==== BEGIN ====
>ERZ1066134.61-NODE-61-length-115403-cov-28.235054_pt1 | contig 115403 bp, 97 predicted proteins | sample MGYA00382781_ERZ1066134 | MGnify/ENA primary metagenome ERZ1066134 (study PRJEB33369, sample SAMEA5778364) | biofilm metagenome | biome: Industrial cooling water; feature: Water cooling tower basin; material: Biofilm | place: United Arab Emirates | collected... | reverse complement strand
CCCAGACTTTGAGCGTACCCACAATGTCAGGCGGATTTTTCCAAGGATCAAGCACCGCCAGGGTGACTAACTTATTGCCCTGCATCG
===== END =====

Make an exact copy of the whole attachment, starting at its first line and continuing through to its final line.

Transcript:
>ERZ1066134.61-NODE-61-length-115403-cov-28.235054_pt1 | contig 115403 bp, 97 predicted proteins | sample MGYA00382781_ERZ1066134 | MGnify/ENA primary metagenome ERZ1066134 (study PRJEB33369, sample SAMEA5778364) | biofilm metagenome | biome: Industrial cooling water; feature: Water cooling tower basin; material: Biofilm | place: United Arab Emirates | collected... | reverse complement strand
CCCAGACTTTGAGCGTACCCACAATGTCAGGCGGATTTTTCCAAGGATCAAGCACCGCCAGGGTGACTAACTTATTGCCCTGCATCG